Mean (solid lines) and 95% confidence band (shaded ribbons) for percent of simulated adult queen conch successfully mating relative to log10 adult density (No./ha) relative to variation in A) movement speed (V), B) interbreeding rest period (RP), C) scent tracking (T), D) perception distance (PD), E) sexual facilitation (SF), and F) barriers to movement (B), with all other variables fixed at their lowest simulated values. Empirical observations by Stoner & Ray-Culp  and Stoner et al.  (black crosses) and Delgado & Glazer  (purple x’s) are overlaid for comparison.
Daily movement speeds have been estimated through acoustic telemetry [14, 15]. Adults move at varying speeds throughout the year with movement rates increasing during seasonal migrations and slowing during foraging activities or upon reaching mating aggregations. We selected a low speed scenario from male movement speeds and a medium speed scenario from summer movement speeds reported by Glazer et al. . We selected a high movement speed scenario from pre-aggregation migratory movements reported by Doerr & Hill . Movement speeds were randomly generated from a truncated normal distribution (Table 1) for each day and individual. Movement directions were random, drawn from a uniform distribution from 0 to 360 degrees, unless animals encountered a barrier or scent tracking was enabled. Movement directions were random because the time scale was set to 1 day and animals were assumed to be at a spawning aggregation engaged primarily in the search for potential mates.
Interbreeding rest period
Female receptivity to mating was evaluated as a possible interbreeding ‘rest period’ between mating events (Table 1). Successful spawning events were counted when a female with a recorded mating event during the spawning season deposited an egg mass. Time required for oogenesis between spawning events were parameterized based on observations by Weil & Laughlin . Because females can store viable sperm from a single copulation for several weeks [11, 44], no additional timing requirements were imposed for spawning beyond one prior mating event during the spawning season.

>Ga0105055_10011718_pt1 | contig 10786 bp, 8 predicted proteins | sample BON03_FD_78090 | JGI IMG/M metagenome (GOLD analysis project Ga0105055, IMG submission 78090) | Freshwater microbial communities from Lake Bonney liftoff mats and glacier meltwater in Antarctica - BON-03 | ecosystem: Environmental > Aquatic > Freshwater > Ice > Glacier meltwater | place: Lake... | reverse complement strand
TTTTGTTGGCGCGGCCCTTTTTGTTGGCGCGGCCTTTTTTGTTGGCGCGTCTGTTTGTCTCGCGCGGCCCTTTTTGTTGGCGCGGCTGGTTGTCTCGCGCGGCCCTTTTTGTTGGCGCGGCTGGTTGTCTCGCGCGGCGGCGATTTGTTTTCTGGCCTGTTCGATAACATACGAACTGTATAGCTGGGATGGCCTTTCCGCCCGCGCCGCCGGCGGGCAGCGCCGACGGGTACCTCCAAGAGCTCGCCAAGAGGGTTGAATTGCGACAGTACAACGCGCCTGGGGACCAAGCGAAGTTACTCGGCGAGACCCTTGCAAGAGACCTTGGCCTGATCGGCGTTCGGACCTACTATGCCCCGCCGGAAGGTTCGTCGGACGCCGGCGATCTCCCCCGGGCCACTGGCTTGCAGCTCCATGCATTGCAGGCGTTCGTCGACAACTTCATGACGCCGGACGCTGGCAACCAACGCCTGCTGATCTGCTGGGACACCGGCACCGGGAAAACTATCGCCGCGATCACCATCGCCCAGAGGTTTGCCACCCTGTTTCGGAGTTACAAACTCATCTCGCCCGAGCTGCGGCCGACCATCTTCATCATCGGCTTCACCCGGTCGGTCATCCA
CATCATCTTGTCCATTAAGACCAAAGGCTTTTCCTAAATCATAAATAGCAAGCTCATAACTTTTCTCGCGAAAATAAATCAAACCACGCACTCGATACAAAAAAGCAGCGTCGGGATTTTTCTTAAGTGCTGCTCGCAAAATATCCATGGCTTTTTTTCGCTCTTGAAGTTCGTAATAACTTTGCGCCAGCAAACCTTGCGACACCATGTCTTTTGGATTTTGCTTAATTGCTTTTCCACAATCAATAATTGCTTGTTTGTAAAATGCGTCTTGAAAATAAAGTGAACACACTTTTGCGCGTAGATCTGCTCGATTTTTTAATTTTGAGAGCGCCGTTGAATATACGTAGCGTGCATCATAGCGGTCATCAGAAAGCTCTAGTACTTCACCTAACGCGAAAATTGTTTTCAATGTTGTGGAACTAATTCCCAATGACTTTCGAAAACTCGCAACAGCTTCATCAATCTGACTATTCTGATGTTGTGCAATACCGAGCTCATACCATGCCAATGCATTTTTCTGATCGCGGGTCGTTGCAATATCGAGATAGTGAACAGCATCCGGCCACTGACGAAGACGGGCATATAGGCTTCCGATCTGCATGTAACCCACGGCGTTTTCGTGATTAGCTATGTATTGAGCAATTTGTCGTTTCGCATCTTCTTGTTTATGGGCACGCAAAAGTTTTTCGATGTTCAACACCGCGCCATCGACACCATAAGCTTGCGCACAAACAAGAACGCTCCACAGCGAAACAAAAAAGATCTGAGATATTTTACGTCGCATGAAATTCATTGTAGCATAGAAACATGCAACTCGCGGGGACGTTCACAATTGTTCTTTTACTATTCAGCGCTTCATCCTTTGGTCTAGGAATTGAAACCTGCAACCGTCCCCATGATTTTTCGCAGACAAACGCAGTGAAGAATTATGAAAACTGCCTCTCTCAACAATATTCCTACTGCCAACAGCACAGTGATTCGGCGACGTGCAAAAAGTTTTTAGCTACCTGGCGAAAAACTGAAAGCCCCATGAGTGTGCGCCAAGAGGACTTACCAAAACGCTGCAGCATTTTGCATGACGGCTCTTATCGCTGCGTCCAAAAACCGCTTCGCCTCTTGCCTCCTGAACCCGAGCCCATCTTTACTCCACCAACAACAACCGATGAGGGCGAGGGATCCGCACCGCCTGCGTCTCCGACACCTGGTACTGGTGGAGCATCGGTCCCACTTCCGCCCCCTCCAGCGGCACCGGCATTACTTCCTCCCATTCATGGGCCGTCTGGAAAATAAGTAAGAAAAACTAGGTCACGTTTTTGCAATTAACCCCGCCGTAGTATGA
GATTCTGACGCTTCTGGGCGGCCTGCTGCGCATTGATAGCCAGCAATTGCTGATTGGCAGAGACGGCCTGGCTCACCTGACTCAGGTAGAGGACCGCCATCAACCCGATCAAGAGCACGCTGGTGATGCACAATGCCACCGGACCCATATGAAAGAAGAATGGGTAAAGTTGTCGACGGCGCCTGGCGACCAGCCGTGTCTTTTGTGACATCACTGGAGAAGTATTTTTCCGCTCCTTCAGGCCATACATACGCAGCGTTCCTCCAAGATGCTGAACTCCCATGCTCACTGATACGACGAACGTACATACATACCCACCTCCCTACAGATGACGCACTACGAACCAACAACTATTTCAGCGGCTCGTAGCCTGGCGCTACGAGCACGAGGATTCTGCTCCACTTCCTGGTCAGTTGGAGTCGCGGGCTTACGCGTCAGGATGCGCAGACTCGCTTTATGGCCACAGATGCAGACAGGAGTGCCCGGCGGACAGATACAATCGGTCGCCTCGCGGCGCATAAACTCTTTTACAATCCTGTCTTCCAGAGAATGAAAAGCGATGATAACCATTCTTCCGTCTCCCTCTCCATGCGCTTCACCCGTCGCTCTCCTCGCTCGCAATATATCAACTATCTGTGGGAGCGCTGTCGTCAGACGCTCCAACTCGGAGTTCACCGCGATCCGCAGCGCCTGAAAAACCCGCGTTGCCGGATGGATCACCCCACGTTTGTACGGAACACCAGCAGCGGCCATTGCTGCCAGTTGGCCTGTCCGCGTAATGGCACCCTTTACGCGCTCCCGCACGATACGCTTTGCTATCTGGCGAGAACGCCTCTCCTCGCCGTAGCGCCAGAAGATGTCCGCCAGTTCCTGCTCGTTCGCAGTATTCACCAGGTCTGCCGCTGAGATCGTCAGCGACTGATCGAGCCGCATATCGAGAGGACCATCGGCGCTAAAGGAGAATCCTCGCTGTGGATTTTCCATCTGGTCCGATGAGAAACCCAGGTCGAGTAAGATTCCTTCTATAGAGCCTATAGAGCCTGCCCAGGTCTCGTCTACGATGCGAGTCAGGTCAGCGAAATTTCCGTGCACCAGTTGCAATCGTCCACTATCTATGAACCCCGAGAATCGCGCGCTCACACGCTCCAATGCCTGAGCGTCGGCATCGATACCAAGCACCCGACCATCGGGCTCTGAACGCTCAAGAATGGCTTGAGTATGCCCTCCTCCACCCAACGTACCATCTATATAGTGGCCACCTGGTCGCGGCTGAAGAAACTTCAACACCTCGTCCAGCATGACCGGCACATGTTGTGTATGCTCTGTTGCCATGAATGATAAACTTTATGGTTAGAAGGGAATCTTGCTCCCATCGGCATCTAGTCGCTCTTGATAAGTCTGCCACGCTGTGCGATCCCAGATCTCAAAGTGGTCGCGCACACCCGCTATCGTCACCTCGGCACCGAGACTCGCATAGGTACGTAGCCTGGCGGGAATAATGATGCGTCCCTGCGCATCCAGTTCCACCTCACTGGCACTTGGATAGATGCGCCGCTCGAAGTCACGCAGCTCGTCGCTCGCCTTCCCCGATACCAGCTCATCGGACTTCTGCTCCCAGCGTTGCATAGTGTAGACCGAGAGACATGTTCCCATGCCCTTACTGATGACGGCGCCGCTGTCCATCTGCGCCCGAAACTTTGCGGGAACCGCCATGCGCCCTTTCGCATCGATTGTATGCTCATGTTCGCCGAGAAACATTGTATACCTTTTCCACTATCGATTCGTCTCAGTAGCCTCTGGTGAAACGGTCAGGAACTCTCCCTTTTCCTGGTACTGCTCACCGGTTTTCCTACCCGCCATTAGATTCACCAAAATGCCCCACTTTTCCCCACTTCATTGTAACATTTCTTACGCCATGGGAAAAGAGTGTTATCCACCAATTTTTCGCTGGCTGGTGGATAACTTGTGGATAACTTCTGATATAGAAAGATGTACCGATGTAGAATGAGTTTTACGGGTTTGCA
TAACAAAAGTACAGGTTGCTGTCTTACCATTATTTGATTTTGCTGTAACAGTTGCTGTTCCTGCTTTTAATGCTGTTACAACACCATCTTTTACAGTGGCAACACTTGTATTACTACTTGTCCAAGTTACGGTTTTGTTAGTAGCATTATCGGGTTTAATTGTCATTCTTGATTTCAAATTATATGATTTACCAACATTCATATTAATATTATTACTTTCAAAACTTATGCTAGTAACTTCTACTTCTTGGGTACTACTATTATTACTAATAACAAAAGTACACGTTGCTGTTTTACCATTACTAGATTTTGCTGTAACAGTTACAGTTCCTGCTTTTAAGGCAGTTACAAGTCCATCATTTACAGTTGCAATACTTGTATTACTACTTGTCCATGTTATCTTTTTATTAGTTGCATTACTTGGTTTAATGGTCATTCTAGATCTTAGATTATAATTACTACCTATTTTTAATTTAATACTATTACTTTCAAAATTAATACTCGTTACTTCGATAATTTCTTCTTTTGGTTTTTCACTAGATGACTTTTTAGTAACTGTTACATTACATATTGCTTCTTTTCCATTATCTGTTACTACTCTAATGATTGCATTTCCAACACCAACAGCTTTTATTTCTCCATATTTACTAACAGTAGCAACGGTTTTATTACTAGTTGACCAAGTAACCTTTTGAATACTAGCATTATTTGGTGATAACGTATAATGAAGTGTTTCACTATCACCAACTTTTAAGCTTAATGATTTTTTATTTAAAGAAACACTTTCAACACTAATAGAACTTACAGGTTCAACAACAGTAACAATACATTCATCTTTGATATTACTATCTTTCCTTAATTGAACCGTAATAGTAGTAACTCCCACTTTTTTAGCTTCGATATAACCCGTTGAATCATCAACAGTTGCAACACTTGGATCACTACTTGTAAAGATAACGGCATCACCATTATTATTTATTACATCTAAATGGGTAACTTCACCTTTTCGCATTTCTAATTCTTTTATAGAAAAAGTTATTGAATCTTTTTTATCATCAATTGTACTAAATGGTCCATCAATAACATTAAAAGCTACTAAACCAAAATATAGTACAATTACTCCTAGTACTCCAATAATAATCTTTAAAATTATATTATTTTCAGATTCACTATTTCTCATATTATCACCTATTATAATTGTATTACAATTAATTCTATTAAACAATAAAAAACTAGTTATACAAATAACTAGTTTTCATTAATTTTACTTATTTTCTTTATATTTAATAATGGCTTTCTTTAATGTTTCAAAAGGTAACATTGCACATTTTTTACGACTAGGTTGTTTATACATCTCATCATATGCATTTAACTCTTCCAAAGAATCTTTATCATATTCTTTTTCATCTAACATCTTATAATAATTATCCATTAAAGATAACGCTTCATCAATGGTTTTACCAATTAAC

Scent tracking has been postulated as an energy-saving mechanism in gastropods [45, 46]. Because queen conch do not move using a slime trail, it is unclear if scent tracking is possible for the species. If queen conch do chemically track conspecifics, it might be accomplished through sex hormones . For most simulations, scent tracking was disabled. When enabled, scent tracking was modeled as particle attraction using the manybody_force function at a specified level of taxis distance and strength . This force implements an n-body simulation using the Barnes-Hut approximation for improved performance; this approximation replaces a group of distant points with their center of mass. In exchange for a small amount of error, this scheme significantly speeds up calculation, with complexity n log n rather than n2, where n is the number of nodes. An n-body simulation calculates attraction between all particles in a system based on their relative distances and the strength of attraction. For each application, a quadtree stores the current node positions; then, for each node, the combined force of all other nodes on the given node is computed. For a cluster of nodes that is far away, the charge force can be approximated by treating the cluster as a single, larger node. The theta parameter, set at the default of 0.9, determines the accuracy of the approximation: if the ratio w / l of the width w of the quadtree cell to the distance l from the node to the cell’s center of mass is less than theta, all nodes in the given cell are treated as a single node rather than individually.